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Alexander v. Board of Review

SUPERIOR COURT OF NEW JERSEY APPELLATE DIVISION


February 27, 2009

CATHERINE G. ALEXANDER, APPELLANT,
v.
BOARD OF REVIEW, DEPARTMENT OF LABOR, AND COUNTY OF UNION, RESPONDENTS.

On appeal from a Final Decision of the Board of Review, Department of Labor and Workforce Development, Docket No. 158,312.

The opinion of the court was delivered by: Payne, J.A.D.

NOT FOR PUBLICATION WITHOUT THE APPROVAL OF THE APPELLATE DIVISION

APPROVED FOR PUBLICATION

Submitted November 13, 2008

Before Judges A. A. Rodríguez, Payne and Waugh.

Catherine Alexander, discharged by Union County from her employment as an environmental engineer, appeals from a final decision by the Board of Review upholding an appeal tribunal's ruling that she was not entitled to extended unemployment benefits during training (ABT) because she had not demonstrated that there was a reduction in work opportunities at her former work site. On appeal, Alexander argues that the regulation relied upon by the Board in denying benefits is worded in a manner that is contrary to the governing statute, and that the regulation should be construed as the statute dictates, so as to award her ABT payments as an eligible individual.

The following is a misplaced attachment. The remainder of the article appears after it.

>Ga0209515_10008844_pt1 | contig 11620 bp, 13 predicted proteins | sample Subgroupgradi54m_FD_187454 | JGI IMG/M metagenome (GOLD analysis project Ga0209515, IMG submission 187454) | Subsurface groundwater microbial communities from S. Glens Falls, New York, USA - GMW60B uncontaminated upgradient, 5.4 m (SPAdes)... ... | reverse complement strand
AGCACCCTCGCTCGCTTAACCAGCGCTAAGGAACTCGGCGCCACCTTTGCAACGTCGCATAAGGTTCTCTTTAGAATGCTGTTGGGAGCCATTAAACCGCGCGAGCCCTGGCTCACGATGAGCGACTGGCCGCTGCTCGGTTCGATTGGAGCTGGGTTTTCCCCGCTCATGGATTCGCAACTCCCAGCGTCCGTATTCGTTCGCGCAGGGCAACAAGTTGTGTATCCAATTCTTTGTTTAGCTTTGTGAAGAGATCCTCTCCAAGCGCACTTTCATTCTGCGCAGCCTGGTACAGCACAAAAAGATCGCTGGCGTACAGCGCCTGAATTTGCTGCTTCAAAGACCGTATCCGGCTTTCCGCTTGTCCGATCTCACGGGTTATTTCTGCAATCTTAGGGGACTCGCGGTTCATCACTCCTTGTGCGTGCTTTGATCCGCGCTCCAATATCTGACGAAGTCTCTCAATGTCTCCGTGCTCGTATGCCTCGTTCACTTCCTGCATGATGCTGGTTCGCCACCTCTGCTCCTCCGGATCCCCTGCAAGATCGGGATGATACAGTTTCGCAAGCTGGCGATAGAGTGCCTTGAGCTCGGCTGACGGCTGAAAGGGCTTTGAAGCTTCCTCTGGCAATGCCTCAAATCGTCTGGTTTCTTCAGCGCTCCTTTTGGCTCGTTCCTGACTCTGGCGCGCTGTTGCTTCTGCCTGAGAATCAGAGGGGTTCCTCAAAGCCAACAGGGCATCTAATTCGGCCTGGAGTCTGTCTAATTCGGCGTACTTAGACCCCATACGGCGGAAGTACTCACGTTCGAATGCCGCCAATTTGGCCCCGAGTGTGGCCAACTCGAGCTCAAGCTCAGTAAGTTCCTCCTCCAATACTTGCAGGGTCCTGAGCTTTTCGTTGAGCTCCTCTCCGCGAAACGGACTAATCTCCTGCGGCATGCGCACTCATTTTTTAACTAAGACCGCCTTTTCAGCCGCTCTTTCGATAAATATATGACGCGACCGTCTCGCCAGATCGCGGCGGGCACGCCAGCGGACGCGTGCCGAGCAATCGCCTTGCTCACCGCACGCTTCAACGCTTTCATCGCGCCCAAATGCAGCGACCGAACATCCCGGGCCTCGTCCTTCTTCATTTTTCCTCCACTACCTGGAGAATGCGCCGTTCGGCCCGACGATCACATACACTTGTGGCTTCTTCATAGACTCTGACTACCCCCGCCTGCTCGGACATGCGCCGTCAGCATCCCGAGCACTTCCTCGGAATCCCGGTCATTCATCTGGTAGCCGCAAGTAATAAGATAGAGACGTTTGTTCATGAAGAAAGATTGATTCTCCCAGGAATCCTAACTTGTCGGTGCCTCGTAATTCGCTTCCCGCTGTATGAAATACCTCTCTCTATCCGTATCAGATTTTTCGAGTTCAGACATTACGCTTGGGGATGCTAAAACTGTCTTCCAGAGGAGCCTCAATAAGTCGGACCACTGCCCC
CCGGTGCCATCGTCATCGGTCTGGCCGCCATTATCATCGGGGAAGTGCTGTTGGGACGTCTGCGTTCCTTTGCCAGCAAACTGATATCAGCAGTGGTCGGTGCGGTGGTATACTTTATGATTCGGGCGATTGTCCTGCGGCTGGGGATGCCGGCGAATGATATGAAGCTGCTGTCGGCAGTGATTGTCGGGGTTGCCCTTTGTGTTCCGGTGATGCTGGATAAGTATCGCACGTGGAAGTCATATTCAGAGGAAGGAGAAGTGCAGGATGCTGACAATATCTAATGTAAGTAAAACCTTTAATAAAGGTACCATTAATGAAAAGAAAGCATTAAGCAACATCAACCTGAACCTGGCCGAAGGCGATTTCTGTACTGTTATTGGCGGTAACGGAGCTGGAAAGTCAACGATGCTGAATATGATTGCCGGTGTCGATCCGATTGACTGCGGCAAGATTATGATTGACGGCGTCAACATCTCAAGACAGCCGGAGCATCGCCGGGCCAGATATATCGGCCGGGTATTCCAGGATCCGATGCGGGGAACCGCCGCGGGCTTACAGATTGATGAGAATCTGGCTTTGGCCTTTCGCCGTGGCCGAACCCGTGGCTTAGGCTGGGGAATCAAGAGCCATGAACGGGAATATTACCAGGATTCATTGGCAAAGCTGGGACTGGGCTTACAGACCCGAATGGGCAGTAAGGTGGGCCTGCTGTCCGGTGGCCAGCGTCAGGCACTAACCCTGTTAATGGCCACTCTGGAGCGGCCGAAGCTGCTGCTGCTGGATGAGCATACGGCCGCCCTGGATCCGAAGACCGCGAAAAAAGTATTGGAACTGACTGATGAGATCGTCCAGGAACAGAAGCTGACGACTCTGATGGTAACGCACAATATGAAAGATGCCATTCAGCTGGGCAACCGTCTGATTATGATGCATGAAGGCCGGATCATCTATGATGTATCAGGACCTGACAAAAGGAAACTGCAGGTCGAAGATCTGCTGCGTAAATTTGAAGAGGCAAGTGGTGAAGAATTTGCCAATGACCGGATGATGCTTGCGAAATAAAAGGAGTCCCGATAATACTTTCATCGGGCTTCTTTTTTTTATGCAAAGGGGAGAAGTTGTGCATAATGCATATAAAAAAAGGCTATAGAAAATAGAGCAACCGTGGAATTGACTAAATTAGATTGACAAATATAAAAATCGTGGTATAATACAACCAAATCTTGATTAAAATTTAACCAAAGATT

The record discloses that Alexander was employed by Union County as its only environmental engineer from March 17, 2001 until April 20, 2007, when she was discharged. To Alexander's knowledge, her position has not been refilled. After unsuccessfully seeking employment elsewhere and while receiving unemployment compensation, Alexander applied to and was accepted as a student at Rutgers University, commencing in the fall of 2007. Tuition was waived pursuant to the Workforce Development Partnership Act. See N.J.S.A. 18A:64-13.2. Alexander also sought extended unemployment benefits during training pursuant to N.J.S.A. 43:21-60 and -61. However, her application was denied in a Workforce Development Partnership Program Notice of Ineligibility for Additional Benefits During Training that stated: "You were not permanently separated from employment due to a substantial reduction in work opportunities in your job classification at your former worksite." Alexander appealed the ruling, a hearing occurred, and benefits were again denied by an appeal tribunal for the same stated reason. The appeal tribunal's determination was affirmed by the Board of Review,*fn1 and this appeal followed.